By Casey Michel
By Dianna Wray
By Dianna Wray
By Sean Pendergast
By Casey Michel
By Cory Garcia
By Jeff Balke
By Craig Malisow
By now you may have heard about 12-year-old Shelby Sendelbach, who attends Mayde Creek Junior High in the Katy school district. After all, a Japanese television network is filming her as a case study in how not to discipline students.
Sendelbach took a Sharpie and wrote "I Love Alex" in three-quarter-inch letters on a school bleacher. For this she now faces three months in an alternative school. Anyone who knows what alternative schools are like in Texas knows that getting three months in one for three words of graffiti is like getting ten years for running a red light.
Shelby's been diagnosed with ADD. "This could really damage her," says her father Stu. "We're afraid she'll get so far behind and won't be able to catch up."
Her story's not unique that's the state of things in Texas schools these days. So we are introducing what is bound to be with the never-ending cooperation of ham-fisted school officials a regular feature.
We do this to honor the bold, by-the-book bureaucrats of the Zero Tolerance Units all over the Houston area, those noble crusaders against common sense. Shelby Sendelbach, you're first up. To review this week's episode, click here.
Further Adventures in Customer Service
Surely Comcast would be better, right?
Maybe not. We called over the weekend to get the NFL Network added to our service. This apparently simple task was rendered impossible by the fact that the name on our cable account is the business my wife runs out of the house.
We first got put on hold for ten minutes, then called back to navigate the options until once more we reached a live person.
Hair Balls: Yeah, I just want to get the NFL Network. (Gives the account number and name on the account.)
Comcast: Is that a business?
HB: Well, my wife has a business, but it's in our residence. This is for our TVs at home.
Comcast: Oh, we can't do anything about that now. You'll have to call back on Monday during business hours.
HB: But I'm at my residence.
Comcast: Yes, but it's a business account. We can't do anything about it until Monday. That office is closed.
HB: But I'm just asking you to flip a switch. First I get put on hold for ten minutes, now you're saying that if it was my name on the account, you could flip that switch and I'd have the NFL Network, but because my wife's business is the name on the account you can't do anything.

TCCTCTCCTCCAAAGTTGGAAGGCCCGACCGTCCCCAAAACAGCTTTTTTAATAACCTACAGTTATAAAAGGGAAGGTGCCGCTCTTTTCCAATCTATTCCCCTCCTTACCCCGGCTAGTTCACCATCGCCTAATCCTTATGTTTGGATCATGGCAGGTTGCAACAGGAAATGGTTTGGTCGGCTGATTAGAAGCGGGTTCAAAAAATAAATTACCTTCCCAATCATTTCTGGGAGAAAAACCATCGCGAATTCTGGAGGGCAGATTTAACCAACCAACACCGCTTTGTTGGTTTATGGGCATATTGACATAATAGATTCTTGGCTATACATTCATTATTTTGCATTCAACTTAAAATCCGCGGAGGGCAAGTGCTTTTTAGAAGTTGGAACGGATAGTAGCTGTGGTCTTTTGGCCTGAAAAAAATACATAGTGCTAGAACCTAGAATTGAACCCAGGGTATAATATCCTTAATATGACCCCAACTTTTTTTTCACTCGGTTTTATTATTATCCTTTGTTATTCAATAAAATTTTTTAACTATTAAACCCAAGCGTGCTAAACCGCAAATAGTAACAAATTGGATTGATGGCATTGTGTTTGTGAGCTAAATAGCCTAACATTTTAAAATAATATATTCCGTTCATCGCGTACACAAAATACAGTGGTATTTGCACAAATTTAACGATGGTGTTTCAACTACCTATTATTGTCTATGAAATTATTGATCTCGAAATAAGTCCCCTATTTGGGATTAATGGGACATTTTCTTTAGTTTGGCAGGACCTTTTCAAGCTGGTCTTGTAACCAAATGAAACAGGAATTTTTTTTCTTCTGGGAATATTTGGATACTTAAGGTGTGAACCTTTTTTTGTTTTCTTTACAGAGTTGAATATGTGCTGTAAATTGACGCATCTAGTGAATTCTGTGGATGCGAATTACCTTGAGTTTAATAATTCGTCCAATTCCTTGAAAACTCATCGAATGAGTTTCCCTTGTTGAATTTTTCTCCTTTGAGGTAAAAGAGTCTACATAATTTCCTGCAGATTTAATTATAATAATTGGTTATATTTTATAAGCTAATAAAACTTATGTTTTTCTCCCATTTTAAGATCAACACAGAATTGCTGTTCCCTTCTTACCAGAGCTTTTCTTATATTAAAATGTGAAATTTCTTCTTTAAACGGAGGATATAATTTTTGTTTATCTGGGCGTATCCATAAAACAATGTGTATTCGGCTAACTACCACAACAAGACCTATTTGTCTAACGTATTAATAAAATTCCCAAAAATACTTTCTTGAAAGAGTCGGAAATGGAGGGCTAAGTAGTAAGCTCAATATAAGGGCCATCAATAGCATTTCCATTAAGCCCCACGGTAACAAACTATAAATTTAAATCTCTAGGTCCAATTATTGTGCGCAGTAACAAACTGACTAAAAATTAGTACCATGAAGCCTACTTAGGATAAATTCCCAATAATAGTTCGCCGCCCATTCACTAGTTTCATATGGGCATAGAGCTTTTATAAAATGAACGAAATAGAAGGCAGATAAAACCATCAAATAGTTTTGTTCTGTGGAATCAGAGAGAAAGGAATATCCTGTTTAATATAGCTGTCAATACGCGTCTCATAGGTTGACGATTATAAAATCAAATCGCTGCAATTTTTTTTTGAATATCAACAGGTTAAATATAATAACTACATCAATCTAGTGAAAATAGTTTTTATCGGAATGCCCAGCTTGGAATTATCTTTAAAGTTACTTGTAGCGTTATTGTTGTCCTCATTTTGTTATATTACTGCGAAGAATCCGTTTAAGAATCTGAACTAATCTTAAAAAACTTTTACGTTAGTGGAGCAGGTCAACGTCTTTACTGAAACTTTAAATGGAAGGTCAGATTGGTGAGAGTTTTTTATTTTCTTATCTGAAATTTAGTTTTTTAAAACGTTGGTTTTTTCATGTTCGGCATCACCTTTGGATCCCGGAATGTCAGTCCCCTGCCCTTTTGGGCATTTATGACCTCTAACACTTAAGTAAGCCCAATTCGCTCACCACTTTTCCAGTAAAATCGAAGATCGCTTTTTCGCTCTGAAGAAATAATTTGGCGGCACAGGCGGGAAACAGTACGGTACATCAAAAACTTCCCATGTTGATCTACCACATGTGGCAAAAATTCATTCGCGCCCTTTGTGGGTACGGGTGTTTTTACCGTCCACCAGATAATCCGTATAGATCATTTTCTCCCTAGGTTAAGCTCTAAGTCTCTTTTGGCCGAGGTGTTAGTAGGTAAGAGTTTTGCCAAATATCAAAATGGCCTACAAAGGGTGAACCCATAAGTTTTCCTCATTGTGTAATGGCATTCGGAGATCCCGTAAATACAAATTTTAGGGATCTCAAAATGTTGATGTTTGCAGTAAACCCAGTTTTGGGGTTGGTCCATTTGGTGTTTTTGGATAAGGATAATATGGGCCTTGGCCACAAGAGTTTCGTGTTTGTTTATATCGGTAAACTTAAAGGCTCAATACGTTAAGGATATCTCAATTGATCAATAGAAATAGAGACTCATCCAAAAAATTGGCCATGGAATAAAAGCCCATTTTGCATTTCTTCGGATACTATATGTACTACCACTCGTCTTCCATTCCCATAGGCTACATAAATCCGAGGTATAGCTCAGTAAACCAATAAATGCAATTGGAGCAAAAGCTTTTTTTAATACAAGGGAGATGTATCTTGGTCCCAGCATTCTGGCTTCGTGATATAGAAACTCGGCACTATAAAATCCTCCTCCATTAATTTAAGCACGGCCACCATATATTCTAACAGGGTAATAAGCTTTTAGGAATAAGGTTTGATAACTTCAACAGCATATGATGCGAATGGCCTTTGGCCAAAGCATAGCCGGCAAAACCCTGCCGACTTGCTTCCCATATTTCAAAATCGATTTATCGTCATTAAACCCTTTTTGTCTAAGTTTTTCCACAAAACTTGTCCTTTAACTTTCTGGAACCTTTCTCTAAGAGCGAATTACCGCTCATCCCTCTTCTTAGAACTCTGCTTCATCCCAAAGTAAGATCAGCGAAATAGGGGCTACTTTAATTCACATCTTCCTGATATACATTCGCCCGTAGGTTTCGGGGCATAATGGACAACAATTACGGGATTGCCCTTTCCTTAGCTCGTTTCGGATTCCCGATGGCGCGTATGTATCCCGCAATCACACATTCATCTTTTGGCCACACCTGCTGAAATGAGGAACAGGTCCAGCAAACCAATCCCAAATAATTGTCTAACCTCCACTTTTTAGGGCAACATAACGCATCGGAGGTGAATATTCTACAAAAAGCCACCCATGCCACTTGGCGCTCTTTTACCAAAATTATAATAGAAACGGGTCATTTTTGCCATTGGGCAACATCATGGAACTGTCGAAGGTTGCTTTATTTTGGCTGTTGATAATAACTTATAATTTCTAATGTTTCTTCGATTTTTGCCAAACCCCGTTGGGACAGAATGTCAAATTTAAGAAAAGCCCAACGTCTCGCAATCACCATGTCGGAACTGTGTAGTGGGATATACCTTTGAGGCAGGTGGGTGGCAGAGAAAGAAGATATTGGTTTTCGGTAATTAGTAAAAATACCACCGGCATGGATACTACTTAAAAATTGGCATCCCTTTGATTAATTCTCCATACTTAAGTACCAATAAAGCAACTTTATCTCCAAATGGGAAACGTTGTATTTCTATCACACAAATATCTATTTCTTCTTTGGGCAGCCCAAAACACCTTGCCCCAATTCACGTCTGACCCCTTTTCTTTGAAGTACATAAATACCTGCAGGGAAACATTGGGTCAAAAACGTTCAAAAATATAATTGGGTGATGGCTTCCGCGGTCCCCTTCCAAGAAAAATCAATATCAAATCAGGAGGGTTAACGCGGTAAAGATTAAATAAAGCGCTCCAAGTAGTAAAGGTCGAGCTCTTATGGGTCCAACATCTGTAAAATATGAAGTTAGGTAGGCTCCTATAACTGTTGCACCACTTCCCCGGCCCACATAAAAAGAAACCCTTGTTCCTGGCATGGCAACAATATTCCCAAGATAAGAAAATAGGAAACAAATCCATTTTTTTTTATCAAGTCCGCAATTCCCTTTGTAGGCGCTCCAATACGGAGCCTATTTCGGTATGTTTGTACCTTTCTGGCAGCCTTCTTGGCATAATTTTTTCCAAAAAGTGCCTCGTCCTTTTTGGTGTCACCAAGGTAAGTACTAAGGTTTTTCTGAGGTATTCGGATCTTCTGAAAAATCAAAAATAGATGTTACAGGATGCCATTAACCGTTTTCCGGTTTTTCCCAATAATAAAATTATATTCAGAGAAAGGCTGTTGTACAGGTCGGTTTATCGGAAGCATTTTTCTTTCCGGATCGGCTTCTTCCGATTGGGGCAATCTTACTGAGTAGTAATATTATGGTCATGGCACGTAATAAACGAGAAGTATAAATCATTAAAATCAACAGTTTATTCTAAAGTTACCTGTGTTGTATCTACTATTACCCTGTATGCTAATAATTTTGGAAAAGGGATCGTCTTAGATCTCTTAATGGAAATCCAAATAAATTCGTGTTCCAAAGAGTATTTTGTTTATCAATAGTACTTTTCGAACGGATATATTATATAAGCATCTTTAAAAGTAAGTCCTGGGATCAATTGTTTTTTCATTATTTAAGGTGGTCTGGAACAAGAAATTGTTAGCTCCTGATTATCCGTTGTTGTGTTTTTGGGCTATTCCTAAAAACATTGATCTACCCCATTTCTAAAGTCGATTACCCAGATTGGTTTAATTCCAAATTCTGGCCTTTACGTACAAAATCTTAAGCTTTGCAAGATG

Comcast: That's probably why you were put on hold for ten minutes, because that office is closed...
HB: Yeah. Well, let me ask you this: Is customer service going to be any better with Comcast as compared to Time Warner?
Comcast: Oh, yes.
HB: Because the Time Warner customer service really sucked.
Comcast: Well, everything is different.
HB: Different? They hired all new people?
Comcast: No, it's the same people.
HB: So what's different?
Comcast: Everything the channels we offer, the lineup, the choices.
HB: What about customer service?
Comcast: That's going to be a lot better.
Comcast: It's just going to be better.
HB: So you agree, Time Warner sucked.
Comcast: No, we never had any problems with Time Warner helping the customers.
HB: And yet I'm just asking you to flip a switch and you can't do it. How is that better customer service?
Comcast: Sir, I can just tell you everything will be better.
HB: But you're saying it wasn't bad before.
Comcast: No, it wasn't.
HB: Oookay, then. Thanks much.
Further Adventures, Part Deux
We've heard from a woman who, for some reason, liked participating in the comments section of the Houston Chronicle's many, many blogs. Until she got banned.
She wrote to Chronicle "reader representative" James Campbell to find out why. In response she got an e-mail Campbell sent to Chron blog guru Dwight Silverman with the heading "Question from a Bozo regarding comments to articles."
Way to rep those readers, Campbell.
Campbell wouldn't reply to our e-mails (what, are we somehow ranked below "a Bozo"?); Silverman referred us to Chron.com vice-president Scott Clark, who said the woman's comments had violated the Chron's guidelines.
How, he wouldn't say. She sent us copies of her comments, but obviously may not have included any really offensive ones.
"I can't get into a discussion on how...we made a decision on an individual user," Clark says.
He added, "What we want to do in the public areas of the site is maintain a relatively friendly space for people to exchange ideas and to do that, we impose...some guidelines for discussion."
Here are a couple of current comments on Chronicle blogs that apparently do not violate any guidelines: "One gang member dies, the other might go to jail. This is a WIN/WIN for society." And "my heart goes out to the family of this soldier, not all immigrants want to freeload like the majority of them."
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